Art Law: A Closer Look at the Proposed Art Restitution Act

The Bavarian State Government ealier this month presented the proposed Art Restitution Act (Kulturgut-Rückgewähr-Gesetz, KRG). Here is a closer look at how it is supposed to work, and what it is likely to achieve.

Technically, the proposed legislation is quite elegant: All it does is to insert a new paragraph into Sec. 214 German Civil Code (BGB), shown in italics in the bi-lingual version:

Section 214 Effect of Limitation*

§ 214 Wirkung der Verjährung


(1) After limitation occurs, the obligor is entitled to refuse   performance.

(1) Nach Eintritt der Verjährung ist der   Schuldner berechtigt, die Leistung zu verweigern.

(2) In case of a claim for   restitution pursuant to Sec. 985 or claims in support of a claim for restitution   pursuant to Sec. 985, the limitation defence shall be excluded, if the owner,   or his predecessor in title, or, in the case of indirect possession, the   immediate possessor had lost the property and the possessor, in the event of   indirect possession the beneficial possessor, did not act in good faith when   he obtained possession.

(2) Gegenüber einem Herausgabeanspruch aus § 985 sowie Ansprüchen, die der Geltendmachung eines Herausgabeanspruchs aus § 985 dienen, ist die Berufung auf die Verjährung ausgeschlossen, wenn die Sache dem Eigentümer, dessen Rechtsvorgänger oder bei mittelbarem Besitz dem unmittelbaren Besitzer abhandengekommen war und der Besitzer, bei mittelbarem Besitz der mittelbare Eigenbesitzer bei Erwerb des Besitzes nicht in gutem Glauben war.

(3) Performance rendered in satisfaction of a claim that is now   statute-barred may not be claimed back even if performance was rendered   without knowledge of the limitation. The same applies to an acknowledgement   made in accordance with a contract and to a security provided by the obligor.

(3) Das zur Befriedigung eines verjährten   Anspruchs Geleistete kann nicht zurückgefordert werden, auch wenn in   Unkenntnis der Verjährung geleistet worden ist. Das Gleiche gilt von einem   vertragsmäßigen Anerkenntnis sowie einer Sicherheitsleistung des Schuldners.

So what is this proposal? First, it is a misnomer. It does apply to restitution claims for movables of any type, not only to art. Secondly, it is not a Lex Gurlitt – it follows in the footsteps of proposals made more than 10 years ago.  Thirdly, is is not a full-blown restitution act like Austria enacted.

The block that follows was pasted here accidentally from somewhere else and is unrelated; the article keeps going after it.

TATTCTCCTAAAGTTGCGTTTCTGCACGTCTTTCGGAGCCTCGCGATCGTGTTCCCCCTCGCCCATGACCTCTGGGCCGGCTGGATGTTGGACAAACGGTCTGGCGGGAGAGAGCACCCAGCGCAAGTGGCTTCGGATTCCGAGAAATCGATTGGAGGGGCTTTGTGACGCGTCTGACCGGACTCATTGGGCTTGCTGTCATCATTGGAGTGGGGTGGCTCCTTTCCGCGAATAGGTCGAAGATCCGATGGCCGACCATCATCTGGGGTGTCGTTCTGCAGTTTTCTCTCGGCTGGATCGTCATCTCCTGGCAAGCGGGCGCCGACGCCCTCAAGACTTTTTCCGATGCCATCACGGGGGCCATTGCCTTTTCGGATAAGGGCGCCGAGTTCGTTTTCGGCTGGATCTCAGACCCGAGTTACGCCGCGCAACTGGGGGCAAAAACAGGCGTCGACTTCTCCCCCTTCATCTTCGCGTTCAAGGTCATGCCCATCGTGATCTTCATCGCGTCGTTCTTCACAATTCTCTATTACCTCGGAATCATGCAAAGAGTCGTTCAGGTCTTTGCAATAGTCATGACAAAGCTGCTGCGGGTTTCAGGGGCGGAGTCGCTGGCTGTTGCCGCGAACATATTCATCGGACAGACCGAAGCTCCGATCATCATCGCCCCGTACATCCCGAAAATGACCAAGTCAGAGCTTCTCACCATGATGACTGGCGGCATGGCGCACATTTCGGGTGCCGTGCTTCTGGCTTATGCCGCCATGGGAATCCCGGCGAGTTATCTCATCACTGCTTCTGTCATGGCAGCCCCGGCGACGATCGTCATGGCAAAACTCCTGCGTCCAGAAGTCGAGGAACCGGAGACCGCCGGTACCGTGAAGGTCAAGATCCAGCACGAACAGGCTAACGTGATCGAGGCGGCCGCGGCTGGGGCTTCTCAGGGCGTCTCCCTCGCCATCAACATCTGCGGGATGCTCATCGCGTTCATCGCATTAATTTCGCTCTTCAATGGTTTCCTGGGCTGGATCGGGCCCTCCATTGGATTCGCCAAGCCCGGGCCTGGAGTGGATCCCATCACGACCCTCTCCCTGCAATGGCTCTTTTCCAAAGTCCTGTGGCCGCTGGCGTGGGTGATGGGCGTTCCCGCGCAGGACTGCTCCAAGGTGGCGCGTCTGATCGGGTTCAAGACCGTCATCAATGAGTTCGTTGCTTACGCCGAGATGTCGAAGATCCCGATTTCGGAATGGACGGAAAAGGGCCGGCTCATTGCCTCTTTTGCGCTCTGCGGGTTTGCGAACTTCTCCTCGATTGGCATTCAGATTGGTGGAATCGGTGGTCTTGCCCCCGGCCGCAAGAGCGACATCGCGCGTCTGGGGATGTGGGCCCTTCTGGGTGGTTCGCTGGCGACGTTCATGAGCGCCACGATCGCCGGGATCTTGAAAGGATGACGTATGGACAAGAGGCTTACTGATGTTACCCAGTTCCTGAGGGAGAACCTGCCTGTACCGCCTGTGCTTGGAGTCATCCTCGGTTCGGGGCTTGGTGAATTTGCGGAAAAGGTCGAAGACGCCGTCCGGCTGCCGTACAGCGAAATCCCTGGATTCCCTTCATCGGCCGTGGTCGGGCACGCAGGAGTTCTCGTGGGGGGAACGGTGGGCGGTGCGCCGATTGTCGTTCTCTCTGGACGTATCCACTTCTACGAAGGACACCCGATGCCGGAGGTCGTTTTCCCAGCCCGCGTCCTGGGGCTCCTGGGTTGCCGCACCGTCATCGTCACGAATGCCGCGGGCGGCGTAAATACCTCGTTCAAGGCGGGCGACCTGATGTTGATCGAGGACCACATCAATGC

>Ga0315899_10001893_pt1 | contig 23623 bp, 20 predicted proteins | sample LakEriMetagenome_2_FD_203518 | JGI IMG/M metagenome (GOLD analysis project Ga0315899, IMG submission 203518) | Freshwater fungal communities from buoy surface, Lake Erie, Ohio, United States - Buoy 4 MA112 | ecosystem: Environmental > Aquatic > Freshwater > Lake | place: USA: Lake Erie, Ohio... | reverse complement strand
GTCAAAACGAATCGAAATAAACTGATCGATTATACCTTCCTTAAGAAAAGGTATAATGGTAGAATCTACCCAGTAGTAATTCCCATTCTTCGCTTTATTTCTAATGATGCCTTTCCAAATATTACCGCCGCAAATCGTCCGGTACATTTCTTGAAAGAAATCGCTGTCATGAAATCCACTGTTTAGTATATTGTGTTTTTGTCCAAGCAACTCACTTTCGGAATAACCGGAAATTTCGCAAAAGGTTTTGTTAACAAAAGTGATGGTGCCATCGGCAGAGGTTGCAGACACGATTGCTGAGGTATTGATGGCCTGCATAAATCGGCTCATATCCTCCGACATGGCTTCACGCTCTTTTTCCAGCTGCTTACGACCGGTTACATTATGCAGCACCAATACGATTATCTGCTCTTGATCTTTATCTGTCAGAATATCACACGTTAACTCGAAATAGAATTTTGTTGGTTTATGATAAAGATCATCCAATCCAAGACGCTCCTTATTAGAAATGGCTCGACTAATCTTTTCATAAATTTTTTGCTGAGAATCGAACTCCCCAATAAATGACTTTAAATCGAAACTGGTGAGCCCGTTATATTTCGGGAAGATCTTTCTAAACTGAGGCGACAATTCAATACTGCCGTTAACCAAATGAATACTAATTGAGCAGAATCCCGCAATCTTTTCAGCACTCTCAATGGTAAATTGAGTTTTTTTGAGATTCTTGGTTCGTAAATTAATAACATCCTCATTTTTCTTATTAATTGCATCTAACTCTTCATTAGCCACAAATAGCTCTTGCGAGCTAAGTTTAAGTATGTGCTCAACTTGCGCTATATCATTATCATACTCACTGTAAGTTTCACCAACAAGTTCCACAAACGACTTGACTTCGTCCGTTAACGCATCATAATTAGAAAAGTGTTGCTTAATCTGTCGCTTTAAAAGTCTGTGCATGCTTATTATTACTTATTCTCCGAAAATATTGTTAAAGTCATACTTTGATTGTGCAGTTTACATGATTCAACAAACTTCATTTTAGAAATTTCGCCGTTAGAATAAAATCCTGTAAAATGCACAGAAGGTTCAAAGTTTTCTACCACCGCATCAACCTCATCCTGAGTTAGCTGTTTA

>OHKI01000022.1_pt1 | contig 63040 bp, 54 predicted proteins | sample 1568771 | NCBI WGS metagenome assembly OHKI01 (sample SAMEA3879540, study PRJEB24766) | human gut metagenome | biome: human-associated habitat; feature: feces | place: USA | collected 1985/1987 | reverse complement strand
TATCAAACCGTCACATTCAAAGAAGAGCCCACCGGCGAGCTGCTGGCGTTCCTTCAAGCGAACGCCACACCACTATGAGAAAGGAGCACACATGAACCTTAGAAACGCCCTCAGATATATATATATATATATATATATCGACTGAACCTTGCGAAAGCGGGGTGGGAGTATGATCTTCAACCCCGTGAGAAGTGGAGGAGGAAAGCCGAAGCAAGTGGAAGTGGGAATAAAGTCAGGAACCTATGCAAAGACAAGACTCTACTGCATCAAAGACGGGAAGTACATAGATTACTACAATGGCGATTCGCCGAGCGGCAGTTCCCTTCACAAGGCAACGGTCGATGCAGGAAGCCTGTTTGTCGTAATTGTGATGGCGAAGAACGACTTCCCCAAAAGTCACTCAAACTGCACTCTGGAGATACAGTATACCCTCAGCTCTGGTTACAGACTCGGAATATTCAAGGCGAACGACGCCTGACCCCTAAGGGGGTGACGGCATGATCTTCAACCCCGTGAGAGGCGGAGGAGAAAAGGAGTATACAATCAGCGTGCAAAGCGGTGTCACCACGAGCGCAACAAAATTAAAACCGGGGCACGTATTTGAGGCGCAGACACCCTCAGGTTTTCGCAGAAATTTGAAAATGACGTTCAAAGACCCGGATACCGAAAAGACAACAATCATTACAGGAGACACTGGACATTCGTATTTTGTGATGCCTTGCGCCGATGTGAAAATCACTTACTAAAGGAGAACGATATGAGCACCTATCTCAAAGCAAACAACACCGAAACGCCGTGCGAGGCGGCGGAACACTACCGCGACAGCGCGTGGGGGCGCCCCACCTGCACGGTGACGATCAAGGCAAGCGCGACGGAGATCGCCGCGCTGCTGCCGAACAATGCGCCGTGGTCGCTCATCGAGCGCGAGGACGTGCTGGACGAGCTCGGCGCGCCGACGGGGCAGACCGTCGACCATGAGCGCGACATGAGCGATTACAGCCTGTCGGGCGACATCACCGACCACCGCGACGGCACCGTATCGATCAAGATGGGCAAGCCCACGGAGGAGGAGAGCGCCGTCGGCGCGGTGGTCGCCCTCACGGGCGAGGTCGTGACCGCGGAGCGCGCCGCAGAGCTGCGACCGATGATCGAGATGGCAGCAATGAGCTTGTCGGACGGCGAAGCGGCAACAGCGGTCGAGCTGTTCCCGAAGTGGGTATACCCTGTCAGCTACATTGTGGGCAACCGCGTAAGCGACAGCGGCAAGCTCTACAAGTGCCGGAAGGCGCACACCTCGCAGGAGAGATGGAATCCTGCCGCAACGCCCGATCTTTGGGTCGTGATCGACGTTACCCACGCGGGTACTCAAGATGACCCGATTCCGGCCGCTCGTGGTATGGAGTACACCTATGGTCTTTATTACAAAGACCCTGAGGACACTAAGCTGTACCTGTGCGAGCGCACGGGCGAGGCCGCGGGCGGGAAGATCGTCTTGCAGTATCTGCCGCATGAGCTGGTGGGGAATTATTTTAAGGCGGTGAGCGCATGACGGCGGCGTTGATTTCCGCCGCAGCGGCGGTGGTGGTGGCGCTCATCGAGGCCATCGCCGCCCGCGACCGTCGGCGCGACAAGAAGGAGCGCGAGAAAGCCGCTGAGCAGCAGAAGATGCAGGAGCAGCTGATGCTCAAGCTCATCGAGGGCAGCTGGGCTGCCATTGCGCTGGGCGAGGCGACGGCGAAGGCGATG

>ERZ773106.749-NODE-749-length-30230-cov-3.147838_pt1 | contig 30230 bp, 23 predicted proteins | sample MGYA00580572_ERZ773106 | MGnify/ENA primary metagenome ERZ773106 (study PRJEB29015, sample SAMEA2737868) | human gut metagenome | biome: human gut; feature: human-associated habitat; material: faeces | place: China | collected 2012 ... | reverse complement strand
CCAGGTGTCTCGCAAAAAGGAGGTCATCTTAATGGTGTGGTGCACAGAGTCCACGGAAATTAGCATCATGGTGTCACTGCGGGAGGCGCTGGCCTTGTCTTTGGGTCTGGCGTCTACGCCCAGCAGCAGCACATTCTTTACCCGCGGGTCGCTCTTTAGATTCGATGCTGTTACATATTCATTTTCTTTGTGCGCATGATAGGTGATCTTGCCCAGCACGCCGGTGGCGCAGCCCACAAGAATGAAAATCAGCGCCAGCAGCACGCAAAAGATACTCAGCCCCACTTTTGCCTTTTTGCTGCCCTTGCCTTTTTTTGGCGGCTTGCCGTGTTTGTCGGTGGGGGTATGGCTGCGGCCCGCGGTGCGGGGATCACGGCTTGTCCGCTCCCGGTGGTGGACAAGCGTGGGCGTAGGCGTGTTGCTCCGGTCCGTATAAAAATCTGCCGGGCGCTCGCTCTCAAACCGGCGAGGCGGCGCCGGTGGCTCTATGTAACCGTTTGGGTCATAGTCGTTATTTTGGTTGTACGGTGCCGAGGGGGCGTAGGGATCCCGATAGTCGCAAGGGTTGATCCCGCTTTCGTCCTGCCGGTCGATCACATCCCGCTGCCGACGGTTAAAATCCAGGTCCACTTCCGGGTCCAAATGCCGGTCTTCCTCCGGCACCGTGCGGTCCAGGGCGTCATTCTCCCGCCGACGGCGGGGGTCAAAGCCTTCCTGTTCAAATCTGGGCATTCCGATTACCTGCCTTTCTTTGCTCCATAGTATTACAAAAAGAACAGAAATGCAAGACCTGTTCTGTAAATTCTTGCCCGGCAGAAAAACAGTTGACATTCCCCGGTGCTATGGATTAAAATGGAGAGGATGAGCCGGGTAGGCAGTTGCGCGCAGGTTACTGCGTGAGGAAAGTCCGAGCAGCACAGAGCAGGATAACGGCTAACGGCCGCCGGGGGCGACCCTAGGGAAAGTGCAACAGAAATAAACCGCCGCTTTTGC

Will it help heirs who claim restitution of art found in Cornelius Gurlitt’s apartment, or those who bring other restitution claims for looted art? Very difficult to say in general, because much will depend on the facts of each individual case. The burden of proof will remain on the claimant both that title was not lost in any intervening transaction, and that the possessor acted in bad faith at the time of obtaining possession. These remain substantial hurdles. So in my view, it is a step into the right direction, but we are not quite there yet.

The reactions in the press so far have been ranging from lukewarm to hostile. But to be fair to the Bavarians, they face an up-hill battle: After almost 70 years of legislative inertia on a federal level, they did at least try to tackle a hideously difficult problem: Doing justice, under the rule of law, to injustice inflicted upon the victims of the Nazi regime. And so far, none of the critics has come up with a better alternative. Tomorrow, we will have a guest post by Lorenz Kähler who explores the issues in much more detail and offers both a critical perspective and some alternatives – so watch this space.

* The translation of Sec. 214 German Civil Code in its current form has been taken from The proposed amendment has been translated by me.



  1. Hello Mr Bert,
    I am writing a (scholarly) article for Art Antiquity and Law, to be published next month on the Gurlitt affair and the legislative response. Would I be able to use your English translation of the proposed s. 214 amendment in the article? I will give you full acknowledgment for the translation of course. Thanks.

    • Peter Bert

      Dear Alex, sure, feel free to Quote. Will you send me a copy of the article? Kind regards, Peter

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